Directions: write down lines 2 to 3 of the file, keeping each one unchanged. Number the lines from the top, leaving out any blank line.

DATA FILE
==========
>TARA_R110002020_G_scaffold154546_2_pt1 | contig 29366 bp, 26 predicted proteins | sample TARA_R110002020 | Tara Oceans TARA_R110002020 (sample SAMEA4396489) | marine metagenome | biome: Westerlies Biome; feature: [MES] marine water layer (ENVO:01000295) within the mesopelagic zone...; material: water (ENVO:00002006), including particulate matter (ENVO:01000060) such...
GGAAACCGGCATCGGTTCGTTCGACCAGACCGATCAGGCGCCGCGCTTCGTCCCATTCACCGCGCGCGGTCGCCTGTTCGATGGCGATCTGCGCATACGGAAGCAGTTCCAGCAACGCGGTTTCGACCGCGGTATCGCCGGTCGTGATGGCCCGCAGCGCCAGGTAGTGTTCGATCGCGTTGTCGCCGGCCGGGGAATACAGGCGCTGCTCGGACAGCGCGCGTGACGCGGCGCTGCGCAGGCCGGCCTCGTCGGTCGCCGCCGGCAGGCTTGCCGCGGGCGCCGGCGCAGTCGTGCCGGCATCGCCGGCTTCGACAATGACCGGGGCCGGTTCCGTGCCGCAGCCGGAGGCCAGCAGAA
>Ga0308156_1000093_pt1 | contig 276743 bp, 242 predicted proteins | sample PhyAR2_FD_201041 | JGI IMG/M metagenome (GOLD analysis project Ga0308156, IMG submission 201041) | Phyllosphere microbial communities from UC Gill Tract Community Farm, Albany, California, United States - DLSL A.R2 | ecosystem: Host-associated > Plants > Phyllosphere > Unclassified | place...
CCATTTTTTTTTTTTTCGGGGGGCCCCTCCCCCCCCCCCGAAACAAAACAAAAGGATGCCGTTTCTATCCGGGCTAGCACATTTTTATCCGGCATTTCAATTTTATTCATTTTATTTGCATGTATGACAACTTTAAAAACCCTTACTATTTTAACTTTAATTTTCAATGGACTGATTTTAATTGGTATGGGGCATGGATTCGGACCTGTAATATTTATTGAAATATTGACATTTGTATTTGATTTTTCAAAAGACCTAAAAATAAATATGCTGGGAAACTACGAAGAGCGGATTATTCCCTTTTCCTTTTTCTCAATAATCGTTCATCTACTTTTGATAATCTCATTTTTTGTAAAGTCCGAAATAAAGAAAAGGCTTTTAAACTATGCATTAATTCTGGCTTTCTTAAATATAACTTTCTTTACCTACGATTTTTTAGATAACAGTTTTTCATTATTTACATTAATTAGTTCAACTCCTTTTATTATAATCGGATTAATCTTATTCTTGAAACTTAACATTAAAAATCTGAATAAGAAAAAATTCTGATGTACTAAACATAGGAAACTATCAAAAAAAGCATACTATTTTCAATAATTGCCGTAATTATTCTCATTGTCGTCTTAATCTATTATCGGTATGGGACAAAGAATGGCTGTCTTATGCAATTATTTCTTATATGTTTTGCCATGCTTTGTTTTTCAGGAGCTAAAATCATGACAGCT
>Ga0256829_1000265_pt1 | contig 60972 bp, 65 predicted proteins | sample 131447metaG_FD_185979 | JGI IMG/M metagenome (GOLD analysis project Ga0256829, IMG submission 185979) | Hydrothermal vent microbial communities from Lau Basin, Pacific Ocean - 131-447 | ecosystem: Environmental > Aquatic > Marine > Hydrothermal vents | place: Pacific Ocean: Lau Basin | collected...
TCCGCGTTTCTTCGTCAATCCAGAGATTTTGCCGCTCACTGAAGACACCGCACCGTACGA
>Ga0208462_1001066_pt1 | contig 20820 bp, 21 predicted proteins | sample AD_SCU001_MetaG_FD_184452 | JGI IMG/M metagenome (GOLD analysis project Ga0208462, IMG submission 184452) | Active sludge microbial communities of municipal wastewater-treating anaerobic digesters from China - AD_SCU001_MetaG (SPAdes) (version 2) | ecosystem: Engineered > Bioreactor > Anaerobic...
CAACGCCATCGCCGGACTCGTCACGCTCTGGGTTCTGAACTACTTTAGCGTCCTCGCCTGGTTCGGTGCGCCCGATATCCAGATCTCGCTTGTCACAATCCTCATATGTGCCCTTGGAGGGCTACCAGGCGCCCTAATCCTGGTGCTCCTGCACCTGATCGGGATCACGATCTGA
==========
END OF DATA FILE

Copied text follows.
GGAAACCGGCATCGGTTCGTTCGACCAGACCGATCAGGCGCCGCGCTTCGTCCCATTCACCGCGCGCGGTCGCCTGTTCGATGGCGATCTGCGCATACGGAAGCAGTTCCAGCAACGCGGTTTCGACCGCGGTATCGCCGGTCGTGATGGCCCGCAGCGCCAGGTAGTGTTCGATCGCGTTGTCGCCGGCCGGGGAATACAGGCGCTGCTCGGACAGCGCGCGTGACGCGGCGCTGCGCAGGCCGGCCTCGTCGGTCGCCGCCGGCAGGCTTGCCGCGGGCGCCGGCGCAGTCGTGCCGGCATCGCCGGCTTCGACAATGACCGGGGCCGGTTCCGTGCCGCAGCCGGAGGCCAGCAGAA
>Ga0308156_1000093_pt1 | contig 276743 bp, 242 predicted proteins | sample PhyAR2_FD_201041 | JGI IMG/M metagenome (GOLD analysis project Ga0308156, IMG submission 201041) | Phyllosphere microbial communities from UC Gill Tract Community Farm, Albany, California, United States - DLSL A.R2 | ecosystem: Host-associated > Plants > Phyllosphere > Unclassified | place...